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  1. #1
    Newby
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    Carbon Build Up

    Carbon Build Up I am new to this forum. I am seriously considering the purchase of an 03 M5. I have seen postings re: carbon build up. Is this unique to the M5 (as compared to and E39)? Is a low mileage (garage queen) M5 more likely to suffer this condition versus an higher mileage vehicle? Is a certain type of driving more conducive to causing this build up? Why is it so expensive to fix?


  2. #2
    hdclown
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    There are some very long threads on m5board.com

    I suggest you hop over there and read them.

  3. #3
    Panos
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    Jsut get on the car for a while and that should

    clear it out. Driving an M5 as if it were a 520i will cause this. Someone who babied the throttle around the city its whole life may have these issues. I doubt youll see it on the M5 some ex-formula driver owned.

    Panos
    99 540i.6

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    not true, with regards to the secondary smog ports

    The main 'carbon blockage' issue is in the smog pump's secondary air injection lines, up to and into the heads. That is what gets clogged and sets off a service engine soon light. Has little, if anything to do with driving aggressively. A search on m5board.com will give a lot more detail.
    Mike

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    from what ive read...

    There are two seperate issues that involve carbon buildup:

    The first and more rare one is carbon build up in the exhaust valves and manifolds. This can be avoided by driving the car how it was intended and warming it up properly (dont let it idle) so that gaskets are doing there job and not allowing oil to get where its not supposed to be. Running the car for a good period of time at high rpms (65mph/3rd gear/15min) helps if use of higher rpm range is not common.

    The second is carbon build up in the secondary air channels as you mentioned. I have actually never heard of this before but after reading up and looking at some engine diagrams this could be easily solved by replacing those channels. They are inexpensive and external to the engine so it is not a labor intensive job.

    M cars are made to be driven a certain way. You can baby it occasionaly when your taking your mother somewhere but you should let the engine wind up often. Otherwise buy a nice loaded 530i and coast comfortablly around town with an extra $20k-30k in your pocket.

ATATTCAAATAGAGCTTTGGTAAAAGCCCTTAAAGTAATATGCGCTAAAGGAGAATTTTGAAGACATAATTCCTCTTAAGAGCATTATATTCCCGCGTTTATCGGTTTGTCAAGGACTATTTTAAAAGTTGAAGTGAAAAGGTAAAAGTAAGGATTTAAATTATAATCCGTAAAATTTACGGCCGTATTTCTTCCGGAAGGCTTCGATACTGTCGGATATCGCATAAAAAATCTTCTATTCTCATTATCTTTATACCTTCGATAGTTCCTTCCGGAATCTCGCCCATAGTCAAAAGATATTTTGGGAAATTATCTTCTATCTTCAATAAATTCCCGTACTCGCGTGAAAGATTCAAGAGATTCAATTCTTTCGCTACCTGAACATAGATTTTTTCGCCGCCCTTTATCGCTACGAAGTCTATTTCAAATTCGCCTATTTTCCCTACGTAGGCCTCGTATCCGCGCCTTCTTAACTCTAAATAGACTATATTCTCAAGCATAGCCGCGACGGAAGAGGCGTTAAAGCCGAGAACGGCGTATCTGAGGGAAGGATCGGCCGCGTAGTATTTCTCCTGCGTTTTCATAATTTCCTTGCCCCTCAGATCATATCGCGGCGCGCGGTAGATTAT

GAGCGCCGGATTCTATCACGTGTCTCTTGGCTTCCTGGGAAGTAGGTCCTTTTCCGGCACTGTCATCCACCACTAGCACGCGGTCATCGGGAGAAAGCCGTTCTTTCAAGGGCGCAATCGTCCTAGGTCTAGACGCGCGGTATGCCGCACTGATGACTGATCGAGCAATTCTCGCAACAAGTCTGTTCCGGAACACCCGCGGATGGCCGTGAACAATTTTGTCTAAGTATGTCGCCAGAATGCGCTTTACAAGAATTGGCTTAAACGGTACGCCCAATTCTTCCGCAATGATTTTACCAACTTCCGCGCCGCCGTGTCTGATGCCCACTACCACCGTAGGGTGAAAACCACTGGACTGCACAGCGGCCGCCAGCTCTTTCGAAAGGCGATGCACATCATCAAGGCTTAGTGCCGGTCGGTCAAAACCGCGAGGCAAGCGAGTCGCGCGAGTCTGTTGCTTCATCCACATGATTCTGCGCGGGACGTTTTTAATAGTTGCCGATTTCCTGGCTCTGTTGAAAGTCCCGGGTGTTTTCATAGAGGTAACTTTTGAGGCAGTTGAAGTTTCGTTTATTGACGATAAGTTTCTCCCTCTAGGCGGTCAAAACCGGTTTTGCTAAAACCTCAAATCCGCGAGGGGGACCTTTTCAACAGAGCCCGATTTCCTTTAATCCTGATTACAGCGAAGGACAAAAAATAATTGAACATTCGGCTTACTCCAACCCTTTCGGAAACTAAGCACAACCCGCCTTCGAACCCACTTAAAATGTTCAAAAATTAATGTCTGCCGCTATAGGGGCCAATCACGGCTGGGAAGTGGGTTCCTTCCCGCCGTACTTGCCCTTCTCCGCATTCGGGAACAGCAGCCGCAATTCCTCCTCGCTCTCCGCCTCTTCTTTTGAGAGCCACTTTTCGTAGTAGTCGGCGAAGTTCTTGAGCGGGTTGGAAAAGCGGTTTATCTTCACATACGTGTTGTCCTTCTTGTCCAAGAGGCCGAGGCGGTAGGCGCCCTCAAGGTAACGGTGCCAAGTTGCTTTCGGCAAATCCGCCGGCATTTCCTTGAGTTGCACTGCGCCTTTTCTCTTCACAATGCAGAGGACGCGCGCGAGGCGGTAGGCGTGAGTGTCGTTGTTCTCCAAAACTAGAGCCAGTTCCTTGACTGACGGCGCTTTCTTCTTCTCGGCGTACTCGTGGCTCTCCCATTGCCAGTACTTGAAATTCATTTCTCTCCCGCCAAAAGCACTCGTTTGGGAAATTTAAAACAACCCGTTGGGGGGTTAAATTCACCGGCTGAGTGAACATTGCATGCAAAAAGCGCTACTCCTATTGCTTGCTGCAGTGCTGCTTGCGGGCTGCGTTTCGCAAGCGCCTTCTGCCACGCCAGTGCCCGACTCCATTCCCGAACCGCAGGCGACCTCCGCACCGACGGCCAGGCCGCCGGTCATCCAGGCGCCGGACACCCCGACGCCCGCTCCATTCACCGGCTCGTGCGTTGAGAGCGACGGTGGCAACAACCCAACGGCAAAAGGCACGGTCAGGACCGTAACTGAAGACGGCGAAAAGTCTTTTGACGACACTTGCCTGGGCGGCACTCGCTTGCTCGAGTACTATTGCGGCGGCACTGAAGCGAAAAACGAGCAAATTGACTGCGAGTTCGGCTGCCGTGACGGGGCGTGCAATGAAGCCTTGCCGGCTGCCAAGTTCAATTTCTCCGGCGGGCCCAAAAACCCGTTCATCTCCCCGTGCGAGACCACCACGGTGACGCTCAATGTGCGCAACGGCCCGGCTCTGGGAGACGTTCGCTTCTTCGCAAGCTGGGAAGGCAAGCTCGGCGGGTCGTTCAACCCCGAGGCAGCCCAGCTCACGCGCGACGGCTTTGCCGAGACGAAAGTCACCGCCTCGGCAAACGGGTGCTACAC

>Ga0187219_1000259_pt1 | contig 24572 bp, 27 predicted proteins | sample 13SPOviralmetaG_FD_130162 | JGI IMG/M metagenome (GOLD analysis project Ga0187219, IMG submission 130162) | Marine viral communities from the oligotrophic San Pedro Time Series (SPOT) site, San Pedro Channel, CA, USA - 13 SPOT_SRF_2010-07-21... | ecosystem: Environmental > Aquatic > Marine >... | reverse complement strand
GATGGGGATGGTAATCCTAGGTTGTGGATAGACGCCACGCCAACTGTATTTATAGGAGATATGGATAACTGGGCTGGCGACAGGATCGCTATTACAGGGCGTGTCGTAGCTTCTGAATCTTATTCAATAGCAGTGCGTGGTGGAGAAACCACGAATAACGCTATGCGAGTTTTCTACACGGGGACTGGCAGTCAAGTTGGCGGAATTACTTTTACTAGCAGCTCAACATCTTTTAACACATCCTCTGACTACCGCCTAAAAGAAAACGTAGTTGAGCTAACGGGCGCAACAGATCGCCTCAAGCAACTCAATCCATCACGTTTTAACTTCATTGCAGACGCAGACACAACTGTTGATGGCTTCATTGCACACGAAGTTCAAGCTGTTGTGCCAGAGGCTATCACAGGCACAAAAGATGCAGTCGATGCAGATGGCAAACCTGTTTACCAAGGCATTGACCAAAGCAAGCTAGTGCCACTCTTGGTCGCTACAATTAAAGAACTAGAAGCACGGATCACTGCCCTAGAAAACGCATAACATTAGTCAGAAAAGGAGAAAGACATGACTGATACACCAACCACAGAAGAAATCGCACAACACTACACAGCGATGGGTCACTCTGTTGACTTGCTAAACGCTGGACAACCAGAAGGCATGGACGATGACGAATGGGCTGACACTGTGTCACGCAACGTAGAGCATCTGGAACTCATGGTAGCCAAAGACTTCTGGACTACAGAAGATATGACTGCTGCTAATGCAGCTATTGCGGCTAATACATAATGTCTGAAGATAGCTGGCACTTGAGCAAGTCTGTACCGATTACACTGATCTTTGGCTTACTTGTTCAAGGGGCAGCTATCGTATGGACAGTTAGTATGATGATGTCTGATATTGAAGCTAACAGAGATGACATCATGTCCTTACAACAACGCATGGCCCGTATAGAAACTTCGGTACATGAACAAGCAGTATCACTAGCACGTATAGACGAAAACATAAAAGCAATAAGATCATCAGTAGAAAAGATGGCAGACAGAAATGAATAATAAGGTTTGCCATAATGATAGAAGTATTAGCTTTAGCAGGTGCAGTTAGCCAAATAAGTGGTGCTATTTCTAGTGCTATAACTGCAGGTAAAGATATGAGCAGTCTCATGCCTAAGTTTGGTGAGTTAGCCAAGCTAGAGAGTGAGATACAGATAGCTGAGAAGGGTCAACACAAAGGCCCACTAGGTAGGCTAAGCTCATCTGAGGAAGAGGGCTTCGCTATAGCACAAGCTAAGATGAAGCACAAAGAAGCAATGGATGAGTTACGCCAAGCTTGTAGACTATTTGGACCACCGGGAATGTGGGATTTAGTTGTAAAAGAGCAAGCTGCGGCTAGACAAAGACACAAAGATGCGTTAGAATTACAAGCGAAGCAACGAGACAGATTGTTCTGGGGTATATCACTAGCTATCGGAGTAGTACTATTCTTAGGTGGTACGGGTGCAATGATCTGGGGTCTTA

Panos
    99 540i.6

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    according to the dealers charging $6-8k....

    it is a labor intensive job to clean out the secondary air passages. Sure there are some external parts, but there are also passages inside of the heads. The official bmw fix involves removing the heads, cleaning out the passages and then boring them to a larger diameter, presumbably to prevent recurrance. One guy on the M5 board replaced the external parts only to find solid carbon in the passages in the head that he could not remove with solvent and brushes, as you (and I) would expect. There is a big poll on the m5board about this, and it does seem to be related to oil consumption, somewhat. I drive my car hard whenever i can, that's why i have an m5, vs a 528, but i do not think that makes it immune to the problem (with regards to the secondary air pump system). Fortunately, it's just a smog system, so if it fails, and you can live with an SES light, it causes no harm. If you're in a state like mine, (ca.) where you have to pass a smog check, you have a problem!

    for a lot of info, go to www.m5board.com and you'll find a few large threads about this.
    Mike
    00 M5

  7. #7
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    Re: Carbon Build Up

    Carbon build-up problem: FACTS

    As mentioned by the other poster, please visit the M5board.com for complete discussion of this isue (in particular, the thread titled: "FAQ on the Carbon..." (search if you don't see it on the opening page of new posts).

    Here is the carbon issue in a nutshell:
    - Secondary air flow fault triggers the Service Engine Soon light